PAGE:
A research team from the Engelhardt Institute of Molecular Biology in Russia have shown that Nsp1 – a non-structured protein present in the severe acute respiratory syndrome coronavirus 2 (SARS-CoV-2) pathogen – stimulates translation termination in the stop codon recognition stage. Studying and developing drugs that compete with Nsp1 for binding with the termination complex could therefore be a potential strategy for fighting against coronavirus disease 2019 (COVID-19).
The COVID-19 pandemic, which continues to spread worldwide, is caused by the SARS-CoV-2 pathogen. It belongs to the betacoronavirus group - along with severe acute respiratory syndrome coronavirus 1 (SARS) and Middle East respiratory syndrome (MERS) - and is a positive-sense single-stranded RNA virus. Its genome sequence is about 30,000 nucleotides long, containing 14 open reading frames (ORFs). The two overlapping 5’-end frames encode large polypeptides that are cleaved by viral proteases Nsp3 and Nsp5, generating the unstructured proteins Nsp1 to Nsp16.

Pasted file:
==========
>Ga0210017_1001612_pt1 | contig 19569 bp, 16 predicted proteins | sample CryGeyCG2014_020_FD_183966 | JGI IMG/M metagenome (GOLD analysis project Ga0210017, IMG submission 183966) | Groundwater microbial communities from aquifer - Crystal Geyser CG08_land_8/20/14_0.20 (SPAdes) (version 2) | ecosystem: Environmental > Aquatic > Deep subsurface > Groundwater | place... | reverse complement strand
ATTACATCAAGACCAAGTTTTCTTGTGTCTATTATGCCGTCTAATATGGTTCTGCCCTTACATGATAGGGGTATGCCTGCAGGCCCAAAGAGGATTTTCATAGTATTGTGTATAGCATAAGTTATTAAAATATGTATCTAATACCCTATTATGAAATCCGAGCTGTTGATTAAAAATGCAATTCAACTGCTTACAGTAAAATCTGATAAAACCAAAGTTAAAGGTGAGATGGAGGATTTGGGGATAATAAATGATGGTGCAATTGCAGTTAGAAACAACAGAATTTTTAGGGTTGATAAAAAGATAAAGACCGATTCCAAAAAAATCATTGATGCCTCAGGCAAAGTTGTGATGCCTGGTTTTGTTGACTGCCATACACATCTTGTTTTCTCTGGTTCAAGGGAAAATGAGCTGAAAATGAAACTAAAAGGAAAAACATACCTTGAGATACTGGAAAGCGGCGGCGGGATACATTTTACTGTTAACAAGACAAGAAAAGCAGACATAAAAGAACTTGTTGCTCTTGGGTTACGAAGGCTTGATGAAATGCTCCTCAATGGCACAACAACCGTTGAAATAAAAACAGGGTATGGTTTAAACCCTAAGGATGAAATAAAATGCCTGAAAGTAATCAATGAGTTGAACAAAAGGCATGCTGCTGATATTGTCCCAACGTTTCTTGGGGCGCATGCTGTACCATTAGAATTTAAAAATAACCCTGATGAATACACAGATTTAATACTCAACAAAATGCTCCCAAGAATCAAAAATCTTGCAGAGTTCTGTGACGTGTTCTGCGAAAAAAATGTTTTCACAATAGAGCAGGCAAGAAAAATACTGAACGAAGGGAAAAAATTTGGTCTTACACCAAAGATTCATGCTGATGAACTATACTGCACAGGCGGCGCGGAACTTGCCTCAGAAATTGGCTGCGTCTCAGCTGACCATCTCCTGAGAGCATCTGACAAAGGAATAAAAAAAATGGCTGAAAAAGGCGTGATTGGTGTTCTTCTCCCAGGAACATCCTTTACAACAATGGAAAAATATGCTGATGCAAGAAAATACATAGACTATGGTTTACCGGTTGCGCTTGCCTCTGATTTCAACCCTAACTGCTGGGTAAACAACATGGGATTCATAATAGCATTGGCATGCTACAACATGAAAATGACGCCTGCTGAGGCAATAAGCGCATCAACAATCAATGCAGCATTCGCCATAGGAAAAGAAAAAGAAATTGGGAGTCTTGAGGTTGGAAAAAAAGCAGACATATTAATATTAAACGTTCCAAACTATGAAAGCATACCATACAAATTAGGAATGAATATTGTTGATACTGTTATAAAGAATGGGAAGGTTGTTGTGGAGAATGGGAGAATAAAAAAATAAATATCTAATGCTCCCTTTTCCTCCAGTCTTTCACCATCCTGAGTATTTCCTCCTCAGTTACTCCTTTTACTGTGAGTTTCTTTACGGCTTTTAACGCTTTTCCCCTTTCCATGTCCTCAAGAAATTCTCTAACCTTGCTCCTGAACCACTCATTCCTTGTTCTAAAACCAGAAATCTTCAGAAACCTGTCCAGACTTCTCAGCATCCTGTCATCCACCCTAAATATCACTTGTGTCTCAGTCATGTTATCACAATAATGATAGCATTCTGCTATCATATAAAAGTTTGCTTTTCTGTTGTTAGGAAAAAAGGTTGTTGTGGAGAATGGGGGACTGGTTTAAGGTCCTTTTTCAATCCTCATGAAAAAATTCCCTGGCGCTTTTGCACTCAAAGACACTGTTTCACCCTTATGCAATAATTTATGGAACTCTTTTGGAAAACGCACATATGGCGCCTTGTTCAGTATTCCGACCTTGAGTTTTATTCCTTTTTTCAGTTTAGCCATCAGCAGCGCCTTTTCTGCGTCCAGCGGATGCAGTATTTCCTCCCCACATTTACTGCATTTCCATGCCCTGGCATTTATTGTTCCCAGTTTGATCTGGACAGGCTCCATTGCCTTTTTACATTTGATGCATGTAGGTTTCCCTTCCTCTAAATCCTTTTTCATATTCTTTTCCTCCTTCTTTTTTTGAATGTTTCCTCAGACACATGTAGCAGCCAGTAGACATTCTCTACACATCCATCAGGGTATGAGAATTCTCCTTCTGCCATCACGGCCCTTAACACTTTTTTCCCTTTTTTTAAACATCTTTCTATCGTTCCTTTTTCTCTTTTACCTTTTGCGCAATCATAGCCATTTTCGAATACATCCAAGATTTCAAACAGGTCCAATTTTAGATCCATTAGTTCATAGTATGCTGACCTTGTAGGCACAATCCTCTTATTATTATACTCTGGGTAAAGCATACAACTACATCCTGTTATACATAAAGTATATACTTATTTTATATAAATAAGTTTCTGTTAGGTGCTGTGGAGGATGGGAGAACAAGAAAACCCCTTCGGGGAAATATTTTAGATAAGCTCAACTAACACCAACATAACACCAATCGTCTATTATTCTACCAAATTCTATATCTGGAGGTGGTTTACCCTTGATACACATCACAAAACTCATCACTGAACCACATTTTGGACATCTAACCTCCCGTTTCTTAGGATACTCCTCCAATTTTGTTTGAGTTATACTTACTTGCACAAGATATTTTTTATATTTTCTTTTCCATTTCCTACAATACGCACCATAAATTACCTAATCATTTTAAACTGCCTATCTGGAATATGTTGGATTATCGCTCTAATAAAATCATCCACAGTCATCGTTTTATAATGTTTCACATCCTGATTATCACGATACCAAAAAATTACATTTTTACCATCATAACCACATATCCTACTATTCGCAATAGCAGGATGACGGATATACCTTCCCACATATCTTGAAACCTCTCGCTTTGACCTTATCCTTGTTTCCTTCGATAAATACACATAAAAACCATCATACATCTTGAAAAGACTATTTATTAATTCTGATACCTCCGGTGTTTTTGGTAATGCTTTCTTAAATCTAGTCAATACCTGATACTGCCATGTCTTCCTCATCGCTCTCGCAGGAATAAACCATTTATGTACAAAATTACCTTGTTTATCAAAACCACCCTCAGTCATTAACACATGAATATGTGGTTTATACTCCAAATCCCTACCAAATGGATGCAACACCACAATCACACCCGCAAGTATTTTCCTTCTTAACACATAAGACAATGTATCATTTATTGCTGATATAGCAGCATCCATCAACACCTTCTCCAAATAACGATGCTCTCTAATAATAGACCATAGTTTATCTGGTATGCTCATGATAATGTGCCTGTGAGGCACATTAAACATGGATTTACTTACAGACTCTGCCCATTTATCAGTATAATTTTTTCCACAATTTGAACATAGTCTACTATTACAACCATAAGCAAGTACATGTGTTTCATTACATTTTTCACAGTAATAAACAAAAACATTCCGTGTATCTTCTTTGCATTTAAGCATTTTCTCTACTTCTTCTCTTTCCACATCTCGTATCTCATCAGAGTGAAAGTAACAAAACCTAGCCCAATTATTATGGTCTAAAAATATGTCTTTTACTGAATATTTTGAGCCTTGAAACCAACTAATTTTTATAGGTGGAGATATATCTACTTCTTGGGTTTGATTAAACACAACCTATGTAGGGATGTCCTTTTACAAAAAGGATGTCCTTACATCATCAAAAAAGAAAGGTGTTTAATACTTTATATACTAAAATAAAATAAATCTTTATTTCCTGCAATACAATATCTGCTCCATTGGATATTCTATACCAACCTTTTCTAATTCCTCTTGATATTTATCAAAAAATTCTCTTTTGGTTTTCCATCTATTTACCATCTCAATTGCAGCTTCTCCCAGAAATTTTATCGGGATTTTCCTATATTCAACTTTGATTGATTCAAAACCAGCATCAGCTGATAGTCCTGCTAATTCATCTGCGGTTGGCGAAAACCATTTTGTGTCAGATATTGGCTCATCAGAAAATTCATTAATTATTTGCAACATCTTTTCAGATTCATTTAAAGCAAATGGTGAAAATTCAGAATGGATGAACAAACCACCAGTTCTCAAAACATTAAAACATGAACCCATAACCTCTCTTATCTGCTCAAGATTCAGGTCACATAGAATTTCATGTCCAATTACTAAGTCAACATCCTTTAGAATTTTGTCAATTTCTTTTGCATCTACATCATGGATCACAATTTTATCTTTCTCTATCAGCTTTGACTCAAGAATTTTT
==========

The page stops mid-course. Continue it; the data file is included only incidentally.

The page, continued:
Studies have reported that Nsp1, which is the first protein produced by a virus, is a critical component that affects the activity of the infected cell and the development of viral particles. It is also responsible for suppressing host interferon response, one main mechanism of defense against the virus.
The SARS-CoV-2 Nsp1 is a small protein with 180 amino acid residues and N- and C-terminals. The N-domain is responsible for the efficient translation of the virus. The C-domain binds to the entry channel of the 40S ribosome unit, which prevents the translation of the host cell messenger RNA (mRNA). The SARS-CoV-2 Nsp1 is also found in 80S ribosomes.